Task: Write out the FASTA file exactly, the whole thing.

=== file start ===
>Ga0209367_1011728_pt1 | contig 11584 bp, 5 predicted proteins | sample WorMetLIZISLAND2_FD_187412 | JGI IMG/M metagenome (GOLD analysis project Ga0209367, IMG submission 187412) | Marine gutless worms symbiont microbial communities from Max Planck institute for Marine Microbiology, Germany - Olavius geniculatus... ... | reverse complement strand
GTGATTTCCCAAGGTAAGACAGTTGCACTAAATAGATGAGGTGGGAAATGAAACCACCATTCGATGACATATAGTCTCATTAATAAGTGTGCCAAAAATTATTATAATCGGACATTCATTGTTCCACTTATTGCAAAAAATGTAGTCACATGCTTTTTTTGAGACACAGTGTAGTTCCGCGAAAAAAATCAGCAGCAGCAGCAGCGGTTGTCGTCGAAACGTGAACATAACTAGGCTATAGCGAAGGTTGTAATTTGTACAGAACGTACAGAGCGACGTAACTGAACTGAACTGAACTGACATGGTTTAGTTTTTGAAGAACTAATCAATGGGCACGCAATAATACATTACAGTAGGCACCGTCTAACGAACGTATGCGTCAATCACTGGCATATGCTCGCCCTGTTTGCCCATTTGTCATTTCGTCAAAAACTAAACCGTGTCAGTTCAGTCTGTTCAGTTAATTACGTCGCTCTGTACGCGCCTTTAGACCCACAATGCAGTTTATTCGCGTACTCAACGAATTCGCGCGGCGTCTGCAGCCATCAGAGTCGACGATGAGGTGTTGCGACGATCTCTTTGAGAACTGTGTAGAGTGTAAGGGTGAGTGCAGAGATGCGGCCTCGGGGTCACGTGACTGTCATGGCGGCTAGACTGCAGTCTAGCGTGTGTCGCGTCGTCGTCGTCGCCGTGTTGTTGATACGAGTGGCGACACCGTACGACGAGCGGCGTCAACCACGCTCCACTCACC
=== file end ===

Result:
>Ga0209367_1011728_pt1 | contig 11584 bp, 5 predicted proteins | sample WorMetLIZISLAND2_FD_187412 | JGI IMG/M metagenome (GOLD analysis project Ga0209367, IMG submission 187412) | Marine gutless worms symbiont microbial communities from Max Planck institute for Marine Microbiology, Germany - Olavius geniculatus... ... | reverse complement strand
GTGATTTCCCAAGGTAAGACAGTTGCACTAAATAGATGAGGTGGGAAATGAAACCACCATTCGATGACATATAGTCTCATTAATAAGTGTGCCAAAAATTATTATAATCGGACATTCATTGTTCCACTTATTGCAAAAAATGTAGTCACATGCTTTTTTTGAGACACAGTGTAGTTCCGCGAAAAAAATCAGCAGCAGCAGCAGCGGTTGTCGTCGAAACGTGAACATAACTAGGCTATAGCGAAGGTTGTAATTTGTACAGAACGTACAGAGCGACGTAACTGAACTGAACTGAACTGACATGGTTTAGTTTTTGAAGAACTAATCAATGGGCACGCAATAATACATTACAGTAGGCACCGTCTAACGAACGTATGCGTCAATCACTGGCATATGCTCGCCCTGTTTGCCCATTTGTCATTTCGTCAAAAACTAAACCGTGTCAGTTCAGTCTGTTCAGTTAATTACGTCGCTCTGTACGCGCCTTTAGACCCACAATGCAGTTTATTCGCGTACTCAACGAATTCGCGCGGCGTCTGCAGCCATCAGAGTCGACGATGAGGTGTTGCGACGATCTCTTTGAGAACTGTGTAGAGTGTAAGGGTGAGTGCAGAGATGCGGCCTCGGGGTCACGTGACTGTCATGGCGGCTAGACTGCAGTCTAGCGTGTGTCGCGTCGTCGTCGTCGCCGTGTTGTTGATACGAGTGGCGACACCGTACGACGAGCGGCGTCAACCACGCTCCACTCACC